Azerbaijan's army on Sunday destroyed an Armenian military convoy during operations to liberate its occupied territories.
The Azerbaijani Defense Ministry said the convoy was detected as it was moving toward the town of Khojavend.
Azerbaijan hit the Armenian forces both with airstrikes and artillery, destroying some of the vehicles and neutralizing the military personnel, the ministry added.
Video footage of the operation was also shared with the public via the ministry's Twitter account.
The Azerbaijani Defense Ministry on Monday also stated that Armenia's armed forces at the front fired in different directions including toward the positions of its army units and toward civilian human settlements using a variety of weapons, including artillery and missiles.
"Defending enemy units were forced to retreat while losing personnel and military vehicles at the front. The enemy's weapons, ammunition and food supplies are running out. There is a lack of spare parts for trucks and other military vehicles" it added in a tweet, followed by, "During the day, a large number of enemy forces including 4 BM-21 Grad MLRS, 10 different types of howitzers, 3 trucks loaded with ammunition and 5 other vehicles were destroyed or wrecked along the front."
It also stated that starting from 6 a.m. on Nov. 2, Armenian armed forces began shelling the Aghdam village and the Aghjabedi region.
Later in the day, Azerbaijan's President Ilham Aliyev announced that the Azerbaijani army has liberated eight more villages from the Armenian occupation.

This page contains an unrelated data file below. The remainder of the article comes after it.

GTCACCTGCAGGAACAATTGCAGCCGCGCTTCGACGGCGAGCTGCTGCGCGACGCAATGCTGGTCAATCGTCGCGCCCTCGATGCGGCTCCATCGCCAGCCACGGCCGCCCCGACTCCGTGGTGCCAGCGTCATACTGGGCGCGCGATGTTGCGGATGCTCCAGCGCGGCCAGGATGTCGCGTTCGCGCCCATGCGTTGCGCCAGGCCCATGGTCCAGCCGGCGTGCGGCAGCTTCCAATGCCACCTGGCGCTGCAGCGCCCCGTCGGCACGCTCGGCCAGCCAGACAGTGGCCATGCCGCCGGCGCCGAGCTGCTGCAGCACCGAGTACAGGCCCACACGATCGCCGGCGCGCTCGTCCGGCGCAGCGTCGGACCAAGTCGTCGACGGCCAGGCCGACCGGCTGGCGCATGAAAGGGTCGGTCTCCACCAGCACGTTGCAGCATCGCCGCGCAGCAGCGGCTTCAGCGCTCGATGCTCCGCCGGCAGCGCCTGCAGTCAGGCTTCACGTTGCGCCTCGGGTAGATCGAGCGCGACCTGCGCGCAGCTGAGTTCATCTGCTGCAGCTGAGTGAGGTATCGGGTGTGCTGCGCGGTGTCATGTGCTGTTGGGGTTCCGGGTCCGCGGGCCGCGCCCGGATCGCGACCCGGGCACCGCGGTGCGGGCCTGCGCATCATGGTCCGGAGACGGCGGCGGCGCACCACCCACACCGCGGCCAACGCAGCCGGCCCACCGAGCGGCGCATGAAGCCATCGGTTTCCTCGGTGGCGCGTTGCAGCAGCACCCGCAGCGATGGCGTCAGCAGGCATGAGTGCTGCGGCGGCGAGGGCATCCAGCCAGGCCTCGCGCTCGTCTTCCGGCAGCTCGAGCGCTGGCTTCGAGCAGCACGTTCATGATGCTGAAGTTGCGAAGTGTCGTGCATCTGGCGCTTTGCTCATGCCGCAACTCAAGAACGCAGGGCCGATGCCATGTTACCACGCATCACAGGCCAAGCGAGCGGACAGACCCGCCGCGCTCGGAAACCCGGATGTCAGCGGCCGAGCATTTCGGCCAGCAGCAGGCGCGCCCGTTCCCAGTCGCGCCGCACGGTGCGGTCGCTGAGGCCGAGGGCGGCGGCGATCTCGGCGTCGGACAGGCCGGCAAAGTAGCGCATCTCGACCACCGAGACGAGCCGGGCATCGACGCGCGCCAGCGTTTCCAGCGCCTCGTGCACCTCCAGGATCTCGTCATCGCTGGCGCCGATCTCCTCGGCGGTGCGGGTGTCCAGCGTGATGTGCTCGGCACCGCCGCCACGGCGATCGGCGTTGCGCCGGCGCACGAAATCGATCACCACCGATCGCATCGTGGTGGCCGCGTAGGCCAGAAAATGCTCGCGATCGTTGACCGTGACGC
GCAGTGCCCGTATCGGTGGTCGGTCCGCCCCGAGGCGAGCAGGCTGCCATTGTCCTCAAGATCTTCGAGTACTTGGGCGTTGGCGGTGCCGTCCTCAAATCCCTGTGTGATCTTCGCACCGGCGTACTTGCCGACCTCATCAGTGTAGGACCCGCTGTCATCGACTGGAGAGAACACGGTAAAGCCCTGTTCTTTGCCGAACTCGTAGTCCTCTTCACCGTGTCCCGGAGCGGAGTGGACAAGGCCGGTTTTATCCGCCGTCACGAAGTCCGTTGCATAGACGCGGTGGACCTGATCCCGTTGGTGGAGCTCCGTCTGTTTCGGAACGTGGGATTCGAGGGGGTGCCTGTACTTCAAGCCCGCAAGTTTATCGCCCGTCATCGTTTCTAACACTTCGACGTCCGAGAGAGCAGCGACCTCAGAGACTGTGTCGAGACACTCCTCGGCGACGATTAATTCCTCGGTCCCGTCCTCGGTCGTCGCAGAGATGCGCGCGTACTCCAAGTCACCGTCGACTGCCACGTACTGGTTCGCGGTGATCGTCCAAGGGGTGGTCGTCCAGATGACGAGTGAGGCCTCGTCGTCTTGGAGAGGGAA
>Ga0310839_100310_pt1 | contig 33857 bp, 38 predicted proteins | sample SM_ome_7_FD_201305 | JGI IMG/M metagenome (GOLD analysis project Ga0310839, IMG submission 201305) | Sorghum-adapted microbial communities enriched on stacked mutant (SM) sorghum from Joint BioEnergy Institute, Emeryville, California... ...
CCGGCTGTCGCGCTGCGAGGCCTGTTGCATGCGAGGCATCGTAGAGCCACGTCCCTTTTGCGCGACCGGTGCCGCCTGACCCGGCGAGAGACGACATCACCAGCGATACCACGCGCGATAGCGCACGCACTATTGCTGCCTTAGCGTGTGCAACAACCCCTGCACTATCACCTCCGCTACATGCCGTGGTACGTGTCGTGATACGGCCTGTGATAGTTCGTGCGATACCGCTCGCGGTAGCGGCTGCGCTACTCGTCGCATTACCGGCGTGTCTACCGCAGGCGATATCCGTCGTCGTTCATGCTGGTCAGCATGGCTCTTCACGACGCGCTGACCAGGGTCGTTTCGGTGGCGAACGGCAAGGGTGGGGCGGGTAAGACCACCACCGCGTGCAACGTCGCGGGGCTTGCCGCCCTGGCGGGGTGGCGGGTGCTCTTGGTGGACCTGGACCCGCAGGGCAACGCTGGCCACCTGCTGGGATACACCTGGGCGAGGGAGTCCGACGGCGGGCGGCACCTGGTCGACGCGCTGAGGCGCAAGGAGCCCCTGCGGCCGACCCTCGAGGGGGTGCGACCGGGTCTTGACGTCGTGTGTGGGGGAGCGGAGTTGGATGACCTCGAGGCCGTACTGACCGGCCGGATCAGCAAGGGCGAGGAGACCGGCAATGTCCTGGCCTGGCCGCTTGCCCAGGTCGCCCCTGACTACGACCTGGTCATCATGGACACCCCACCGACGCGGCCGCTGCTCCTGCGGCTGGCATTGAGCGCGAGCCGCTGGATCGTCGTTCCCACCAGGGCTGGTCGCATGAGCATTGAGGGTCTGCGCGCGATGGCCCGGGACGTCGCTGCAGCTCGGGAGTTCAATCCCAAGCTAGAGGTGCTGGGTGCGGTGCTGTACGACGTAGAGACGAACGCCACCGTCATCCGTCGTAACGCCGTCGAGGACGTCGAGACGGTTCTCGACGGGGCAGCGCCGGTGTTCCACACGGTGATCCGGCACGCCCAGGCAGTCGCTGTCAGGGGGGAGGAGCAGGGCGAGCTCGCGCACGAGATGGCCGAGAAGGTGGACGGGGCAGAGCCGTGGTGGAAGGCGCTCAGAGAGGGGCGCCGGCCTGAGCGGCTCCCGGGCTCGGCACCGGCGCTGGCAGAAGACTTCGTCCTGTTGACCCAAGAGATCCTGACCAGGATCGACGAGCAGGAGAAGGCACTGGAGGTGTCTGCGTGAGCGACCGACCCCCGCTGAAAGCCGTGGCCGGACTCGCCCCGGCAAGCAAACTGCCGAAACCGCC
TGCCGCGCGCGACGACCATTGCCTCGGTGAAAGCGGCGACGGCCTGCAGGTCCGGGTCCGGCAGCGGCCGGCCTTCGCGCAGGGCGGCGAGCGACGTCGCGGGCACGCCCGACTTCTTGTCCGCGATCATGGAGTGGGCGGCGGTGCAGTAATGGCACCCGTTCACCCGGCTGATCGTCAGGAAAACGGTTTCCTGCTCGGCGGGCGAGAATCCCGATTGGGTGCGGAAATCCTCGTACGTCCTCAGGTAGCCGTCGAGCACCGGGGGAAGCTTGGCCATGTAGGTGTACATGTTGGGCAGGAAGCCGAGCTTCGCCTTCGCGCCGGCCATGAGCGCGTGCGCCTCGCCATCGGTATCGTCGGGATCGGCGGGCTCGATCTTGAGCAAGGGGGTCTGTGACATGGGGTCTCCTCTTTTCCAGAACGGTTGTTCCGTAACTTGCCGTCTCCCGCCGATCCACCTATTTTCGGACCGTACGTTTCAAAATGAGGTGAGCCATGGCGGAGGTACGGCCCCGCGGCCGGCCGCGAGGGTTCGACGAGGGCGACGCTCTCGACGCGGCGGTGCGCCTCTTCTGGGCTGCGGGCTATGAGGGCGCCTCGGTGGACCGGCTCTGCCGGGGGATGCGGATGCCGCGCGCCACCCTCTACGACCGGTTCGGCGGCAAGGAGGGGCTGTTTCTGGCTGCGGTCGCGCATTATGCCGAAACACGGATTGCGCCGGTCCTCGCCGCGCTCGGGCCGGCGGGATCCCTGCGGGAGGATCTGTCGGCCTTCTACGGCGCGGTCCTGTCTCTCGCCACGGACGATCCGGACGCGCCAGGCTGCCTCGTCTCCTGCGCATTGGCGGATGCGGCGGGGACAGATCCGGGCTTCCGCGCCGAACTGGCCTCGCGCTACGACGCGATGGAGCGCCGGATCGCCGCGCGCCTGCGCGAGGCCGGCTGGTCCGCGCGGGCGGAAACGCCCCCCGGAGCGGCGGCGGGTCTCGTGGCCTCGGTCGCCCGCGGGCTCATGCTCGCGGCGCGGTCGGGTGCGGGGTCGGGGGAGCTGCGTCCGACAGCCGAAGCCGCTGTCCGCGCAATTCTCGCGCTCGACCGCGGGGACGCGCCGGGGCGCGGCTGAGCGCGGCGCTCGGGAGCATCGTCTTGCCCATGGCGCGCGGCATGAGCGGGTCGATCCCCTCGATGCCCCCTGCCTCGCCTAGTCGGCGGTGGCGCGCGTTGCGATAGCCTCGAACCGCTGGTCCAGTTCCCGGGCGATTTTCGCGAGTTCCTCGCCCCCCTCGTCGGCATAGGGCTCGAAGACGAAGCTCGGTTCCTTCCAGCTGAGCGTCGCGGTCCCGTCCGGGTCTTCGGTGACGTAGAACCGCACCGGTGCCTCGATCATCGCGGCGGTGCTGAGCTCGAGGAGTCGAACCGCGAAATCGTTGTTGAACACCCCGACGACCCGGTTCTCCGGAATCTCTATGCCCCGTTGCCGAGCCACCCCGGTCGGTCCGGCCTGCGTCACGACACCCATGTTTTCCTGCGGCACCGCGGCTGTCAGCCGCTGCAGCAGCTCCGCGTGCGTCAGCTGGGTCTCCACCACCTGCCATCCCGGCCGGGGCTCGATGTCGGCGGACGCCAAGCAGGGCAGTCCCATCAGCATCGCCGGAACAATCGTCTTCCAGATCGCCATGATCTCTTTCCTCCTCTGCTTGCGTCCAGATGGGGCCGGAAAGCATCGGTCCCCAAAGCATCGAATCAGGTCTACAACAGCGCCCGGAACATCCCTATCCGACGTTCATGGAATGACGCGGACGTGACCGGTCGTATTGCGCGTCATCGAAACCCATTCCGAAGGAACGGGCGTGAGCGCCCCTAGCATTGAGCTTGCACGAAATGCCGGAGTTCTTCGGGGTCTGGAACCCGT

"Victorious Armed Forces of Azerbaijan have liberated Chaprand, Haji Isagli and Gosha Bulag villages of Jabrayil, Dere Giletag and Boyuk Giletag villages of Zangilan, Ishigli, Muradkhanli and Milanli villages of Qubadli. Long live Azerbaijan’s Armed Forces! Karabakh is Azerbaijan!" he wrote on Twitter.
Since clashes erupted Sept. 27, Armenia has repeatedly attacked Azerbaijan's civilians and its armed forces, violating three humanitarian cease-fires since Oct. 10 in the process.
To date, at least 91 innocent people, including 11 children and 27 women, have been killed by Armenian attacks, according to Azerbaijan's Chief Prosecutor's Office.
About 400 civilians, including at least 14 infants, 36 children and 101 women, have also been injured in the violence.
At least 2,442 homes, 92 apartment buildings and 428 public buildings have been damaged and become unusable, the authority also said.
More than 1,200 people from both sides have been reported killed in the fighting, but the death toll is believed to be substantially higher.
Yerevan and Baku once again accused each other of bombing residential areas on Saturday, in defiance of a pact to avoid the deliberate targeting of civilians in and around occupied Nagorno-Karabakh.
Shelling was reported by both sides within hours of the latest agreement to defuse the conflict was reached. A meeting in Geneva included the two countries' foreign ministers and envoys from France, Russia and the United States, which are the co-chairs of the Organization for Security and Co-operation in Europe's (OSCE) Minsk Group, which was formed in 1992 to find a peaceful solution to the conflict but to no avail.
Baku and Yerevan's top diplomats agreed on Friday not to target civilian populations or non-military objects, according to a statement from the Minsk Group after it had mediated hours of discussions.
Relations between the two former Soviet republics have been tense since 1991 when the Armenian military took control of Nagorno-Karabakh, an internationally recognized territory of Azerbaijan, and seven adjacent regions.
About 20% of Azerbaijan's territory, including Nagorno-Karabakh and the seven regions, has been under illegal Armenian occupation for nearly three decades.
World powers, including Russia, France and the U.S., have called for a sustainable cease-fire. Turkey, meanwhile, has supported Baku's right to self-defense and demanded the withdrawal of Armenia's occupying forces.
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